Accelerating the heavy RV requires a little electrical trickery. Electric motors at low voltage draw a lot more amperage than at nominal operating voltage. We want the torque not wasted heat, so pulsing DC, at rated or higher voltage for short periods or pulses (pulse width modulation), is provided instead of just varying the voltage. This pulse width modulation is in essence our gearing. By watching the gross vehicle weight and aerodynamics, the 108 peak "horsepower" is enough for normal operation. Higher performance for towing or just impressing your friends will cost more money as in more fuel cells and four wheel drive or a hybrid engine for peak performance.

Gross vehicle weight using the FCV 9SSL is interesting. The pair of fuel cells weigh 34 Kg (74 Lbs) dry weight versus Duramax engine and transmission weight of approximately 1000 Lbs. The Hi-Pa drives weight, while not negligible, is rotating which has less impact on gross vehicle weight. Subtract the approximately 600 pounds for a standard generator and the remainder of the drive train and you have a net weight savings of about 1800 pounds. Since hydrogen has a lower power to weight ratio than gas or diesel, we save on fuel weight as well. The battery weight for the FCRV will be slightly more than the normal RV battery weight by about 100 pounds (5-8d batteries versus 4). However, selecting a heavier more powerful battery set is not a bad idea.

While lithium ion battery technology gets all the press, lead acid specialty batteries have some advantages. The Surrette 4-KS-25PS battery is a solid four volt deep cycle with 1350 amp hours (versus 1250 amp hours for a five 8D battery bank). A set of three to provide 12 volts weighs 945 pounds, but has a ten year warranty. Note: both would allow for approximately 20 minutes of peak power. That would add back about 400 pounds of weight savings but with more stored power and much better longevity. While other voltage options would be better, current DC accessories rated for 12 volts provide an overall cost reduction for the RV.

Hydrogen production and storage is a big consideration. Quantum manufactures composite hydrogen storage tanks. Cost and longevity wise they are not up to snuff today, but may be on the right track for the future. A less expensive alternative is HDPE lined aluminum tanks. HDPE is high density polyethylene or plastic used to line hydrogen storage tanks to reduce leakage. The aluminum, HDPE tanks limit the maximum storage pressure to 3000 PSI. With a RV chassis, there is plenty of center line space for 50 Kg for hydrogen storage even at the lower pressure.

Producing your own hydrogen is not only a cost saver, it is now a requirement since the hydrogen highway is no where near completed. A reverse cycle fuel cell electrolyzer would be trick, but right now we have to settle for a separate electrolyzer for home refueling. There are a variety of manufacturers providing 3 to 5 Kg per day systems for about $2300 US. A solar Photovoltaic array on the roof of the RV costs about $1 a watt using Nanosolar's panels. A 25 foot by 8 foot (approximately 18 meters squared)array would produce approximately 2 kw per hour during daylight hours (10kw per day average). With current fuel prices, these systems pay for themselves in a year or two depending our your RV use habits.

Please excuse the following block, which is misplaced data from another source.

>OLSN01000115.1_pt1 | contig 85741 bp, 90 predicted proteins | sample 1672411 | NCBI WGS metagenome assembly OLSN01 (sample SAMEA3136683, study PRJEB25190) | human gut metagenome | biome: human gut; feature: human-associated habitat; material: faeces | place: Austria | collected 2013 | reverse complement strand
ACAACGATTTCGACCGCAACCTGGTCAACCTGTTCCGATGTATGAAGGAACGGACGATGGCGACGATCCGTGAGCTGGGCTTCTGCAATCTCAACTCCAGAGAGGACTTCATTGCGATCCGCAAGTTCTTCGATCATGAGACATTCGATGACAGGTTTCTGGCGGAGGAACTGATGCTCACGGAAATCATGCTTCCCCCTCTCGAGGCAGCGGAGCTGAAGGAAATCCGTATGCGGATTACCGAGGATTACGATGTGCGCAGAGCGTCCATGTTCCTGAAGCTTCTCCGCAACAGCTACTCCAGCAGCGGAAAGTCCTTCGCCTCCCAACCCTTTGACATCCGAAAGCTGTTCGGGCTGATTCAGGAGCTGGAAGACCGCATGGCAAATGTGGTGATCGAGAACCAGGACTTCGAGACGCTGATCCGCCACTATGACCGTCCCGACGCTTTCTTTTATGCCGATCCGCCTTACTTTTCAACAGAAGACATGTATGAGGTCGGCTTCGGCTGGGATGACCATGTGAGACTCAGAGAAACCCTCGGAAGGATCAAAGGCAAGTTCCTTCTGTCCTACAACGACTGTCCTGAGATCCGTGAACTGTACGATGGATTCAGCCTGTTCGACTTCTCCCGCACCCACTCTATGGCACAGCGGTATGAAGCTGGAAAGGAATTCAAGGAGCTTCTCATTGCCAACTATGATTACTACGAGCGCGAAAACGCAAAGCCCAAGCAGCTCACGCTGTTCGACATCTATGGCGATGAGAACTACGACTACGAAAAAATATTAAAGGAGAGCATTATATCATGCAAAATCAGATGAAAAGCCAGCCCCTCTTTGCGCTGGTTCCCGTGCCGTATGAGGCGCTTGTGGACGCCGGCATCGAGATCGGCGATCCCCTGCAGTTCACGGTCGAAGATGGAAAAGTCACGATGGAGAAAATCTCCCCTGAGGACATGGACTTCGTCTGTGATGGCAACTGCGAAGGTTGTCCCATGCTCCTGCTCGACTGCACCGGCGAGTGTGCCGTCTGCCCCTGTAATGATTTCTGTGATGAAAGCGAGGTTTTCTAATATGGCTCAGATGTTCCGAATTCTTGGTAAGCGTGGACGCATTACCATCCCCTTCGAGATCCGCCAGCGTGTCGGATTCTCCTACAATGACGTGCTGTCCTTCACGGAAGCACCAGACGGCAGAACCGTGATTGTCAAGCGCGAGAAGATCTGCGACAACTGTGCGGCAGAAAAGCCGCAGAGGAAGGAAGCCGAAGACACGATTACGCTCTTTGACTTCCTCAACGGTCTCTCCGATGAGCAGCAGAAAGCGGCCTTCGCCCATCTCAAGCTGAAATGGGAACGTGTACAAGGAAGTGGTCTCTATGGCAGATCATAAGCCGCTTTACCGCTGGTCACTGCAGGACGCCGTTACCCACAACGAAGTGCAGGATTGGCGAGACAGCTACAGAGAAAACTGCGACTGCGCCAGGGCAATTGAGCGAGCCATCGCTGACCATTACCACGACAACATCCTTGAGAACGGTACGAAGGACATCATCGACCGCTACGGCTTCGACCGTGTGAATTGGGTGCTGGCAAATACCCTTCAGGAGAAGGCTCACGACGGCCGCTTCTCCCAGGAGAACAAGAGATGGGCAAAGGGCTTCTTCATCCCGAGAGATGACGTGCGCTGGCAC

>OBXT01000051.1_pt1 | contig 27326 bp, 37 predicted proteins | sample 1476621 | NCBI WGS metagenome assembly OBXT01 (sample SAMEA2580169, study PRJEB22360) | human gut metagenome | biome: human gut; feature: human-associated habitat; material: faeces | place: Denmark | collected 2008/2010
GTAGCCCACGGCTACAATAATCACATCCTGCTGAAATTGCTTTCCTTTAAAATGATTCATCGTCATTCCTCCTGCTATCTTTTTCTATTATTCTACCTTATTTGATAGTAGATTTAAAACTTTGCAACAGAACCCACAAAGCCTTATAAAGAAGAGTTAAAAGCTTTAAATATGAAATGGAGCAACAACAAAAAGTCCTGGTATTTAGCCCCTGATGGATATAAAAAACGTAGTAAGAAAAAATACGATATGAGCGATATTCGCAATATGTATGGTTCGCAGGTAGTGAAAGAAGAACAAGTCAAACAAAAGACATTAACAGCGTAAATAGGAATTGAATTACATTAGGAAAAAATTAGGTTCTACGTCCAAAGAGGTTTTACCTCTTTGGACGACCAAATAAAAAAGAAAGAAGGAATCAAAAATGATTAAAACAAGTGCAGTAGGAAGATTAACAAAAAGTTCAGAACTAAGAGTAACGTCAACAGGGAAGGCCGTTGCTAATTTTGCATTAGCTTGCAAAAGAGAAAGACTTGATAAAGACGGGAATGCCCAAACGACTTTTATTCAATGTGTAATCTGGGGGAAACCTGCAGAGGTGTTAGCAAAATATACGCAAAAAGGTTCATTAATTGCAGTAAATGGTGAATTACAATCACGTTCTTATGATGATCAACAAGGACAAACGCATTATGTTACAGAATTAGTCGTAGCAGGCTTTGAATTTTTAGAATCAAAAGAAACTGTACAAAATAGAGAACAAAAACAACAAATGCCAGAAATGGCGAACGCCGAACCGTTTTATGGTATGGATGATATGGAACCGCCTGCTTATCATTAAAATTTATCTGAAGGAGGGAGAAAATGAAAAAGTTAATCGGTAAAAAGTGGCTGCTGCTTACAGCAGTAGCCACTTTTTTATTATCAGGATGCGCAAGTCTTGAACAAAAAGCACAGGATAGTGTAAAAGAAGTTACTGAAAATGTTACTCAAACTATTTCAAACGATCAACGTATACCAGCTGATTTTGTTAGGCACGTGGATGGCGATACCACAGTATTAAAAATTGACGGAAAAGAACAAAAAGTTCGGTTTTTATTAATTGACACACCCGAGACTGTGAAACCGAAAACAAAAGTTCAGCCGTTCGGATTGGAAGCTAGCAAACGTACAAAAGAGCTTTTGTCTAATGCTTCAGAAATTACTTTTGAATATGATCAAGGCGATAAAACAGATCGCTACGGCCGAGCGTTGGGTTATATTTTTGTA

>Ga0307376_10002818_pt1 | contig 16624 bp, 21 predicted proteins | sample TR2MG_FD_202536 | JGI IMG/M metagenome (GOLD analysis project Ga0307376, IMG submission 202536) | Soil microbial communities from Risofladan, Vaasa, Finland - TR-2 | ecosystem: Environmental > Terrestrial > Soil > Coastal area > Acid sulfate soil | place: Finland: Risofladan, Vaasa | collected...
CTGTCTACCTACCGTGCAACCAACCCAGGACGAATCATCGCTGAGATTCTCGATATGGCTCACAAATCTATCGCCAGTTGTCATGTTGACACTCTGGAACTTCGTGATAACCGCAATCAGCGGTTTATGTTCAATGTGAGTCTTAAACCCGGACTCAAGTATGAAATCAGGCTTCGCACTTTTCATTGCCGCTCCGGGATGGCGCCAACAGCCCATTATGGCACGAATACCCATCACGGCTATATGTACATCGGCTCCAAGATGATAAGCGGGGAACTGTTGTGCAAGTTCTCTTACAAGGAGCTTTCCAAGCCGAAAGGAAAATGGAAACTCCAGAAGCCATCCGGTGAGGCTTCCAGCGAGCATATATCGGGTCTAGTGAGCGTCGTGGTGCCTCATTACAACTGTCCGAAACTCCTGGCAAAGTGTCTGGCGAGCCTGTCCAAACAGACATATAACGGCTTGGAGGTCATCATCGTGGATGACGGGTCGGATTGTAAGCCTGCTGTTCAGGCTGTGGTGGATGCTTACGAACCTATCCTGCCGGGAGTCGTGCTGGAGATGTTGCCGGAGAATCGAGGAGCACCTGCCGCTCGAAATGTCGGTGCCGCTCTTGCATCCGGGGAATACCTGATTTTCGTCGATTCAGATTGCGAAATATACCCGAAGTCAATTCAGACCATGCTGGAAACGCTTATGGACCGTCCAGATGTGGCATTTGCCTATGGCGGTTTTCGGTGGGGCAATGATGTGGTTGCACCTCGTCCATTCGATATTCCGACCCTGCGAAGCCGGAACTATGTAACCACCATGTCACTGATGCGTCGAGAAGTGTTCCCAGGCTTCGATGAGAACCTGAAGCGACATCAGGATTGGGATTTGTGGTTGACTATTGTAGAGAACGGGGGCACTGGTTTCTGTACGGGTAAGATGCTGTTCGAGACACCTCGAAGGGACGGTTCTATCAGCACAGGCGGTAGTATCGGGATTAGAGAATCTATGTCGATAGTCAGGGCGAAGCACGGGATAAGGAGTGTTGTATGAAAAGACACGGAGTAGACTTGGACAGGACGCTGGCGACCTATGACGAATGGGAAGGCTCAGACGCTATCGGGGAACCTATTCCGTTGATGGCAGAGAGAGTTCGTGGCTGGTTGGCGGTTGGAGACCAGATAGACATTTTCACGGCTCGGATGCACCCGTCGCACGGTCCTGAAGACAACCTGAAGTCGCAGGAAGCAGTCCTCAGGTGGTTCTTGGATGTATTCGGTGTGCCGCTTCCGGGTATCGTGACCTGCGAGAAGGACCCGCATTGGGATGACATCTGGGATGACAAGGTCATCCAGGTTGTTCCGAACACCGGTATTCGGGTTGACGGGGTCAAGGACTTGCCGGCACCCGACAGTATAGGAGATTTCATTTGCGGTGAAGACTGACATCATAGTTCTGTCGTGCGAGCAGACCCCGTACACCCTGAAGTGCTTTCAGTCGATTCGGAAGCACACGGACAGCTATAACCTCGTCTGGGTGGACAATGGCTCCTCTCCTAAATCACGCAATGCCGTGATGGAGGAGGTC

For this system to be self sustaining, energy saving appliances would be needed. Air conditioning is the main power hog. Insulation of RV's is mediocre at best. Insulated window coverings and 1/2" closed cell polyisocyanurate foam sheathing would more than double the R value of the typical RV. This would reduce the typical cooling capacity required from 13,000 BTU to approximately 8,000 BTU. AT 8,000 BTU, approximately 900 watts with a duty cycle of 50%, air conditioning would require 4.5 KW per day in cooling season. A refrigerator/freezer with ice maker is approximately 1KW per day with lighting and electronics averaging less than 1 KW per day. Properly designed, during the worst energy usage season, an extra 3.5 Kw per day would available for hydrogen electrolysis and battery trickle charging. A second AC could be added for peak cooling demand which would eat into our hydrogen budget a bit. Fortunately, that worst energy usage season would also be the highest solar energy production season. We can fine tune these estimates, but they seem quite reasonable at this time.

So how does all this compare cost wise? Two FCV 9SSl totaling $20,000 is the major cost. It is hard to find a real price for a Duramax with transmission. My estimate for brand new out of the crate would be $15,000. Differences between gas and diesel for new RV's range between $15K and $30K. Some of that is due to chassis type,but as and estimate, FC power will cost about $5,000 more diesel and about $10,000 than gas. For another $10,000 you could add an extra fuel cell to impress your friends. I could not get a good price estimate for the HPD-30 in wheel motors. An addition $7,500 should cover two HPD-30's and drive/regenerative braking modules. Fuel cost for most RV's is nearly impossible to figure. The average miles put on a RV is only 20,000 miles with about 12 miles per gallon average. At $3.00 per gallon that is only $5,000 dollars. On the other hand electrical and propane cost is about $120 per month average. Over five years that is another $7,200. For a wilderness camper, the saving would be much more because generator electricity is more expensive.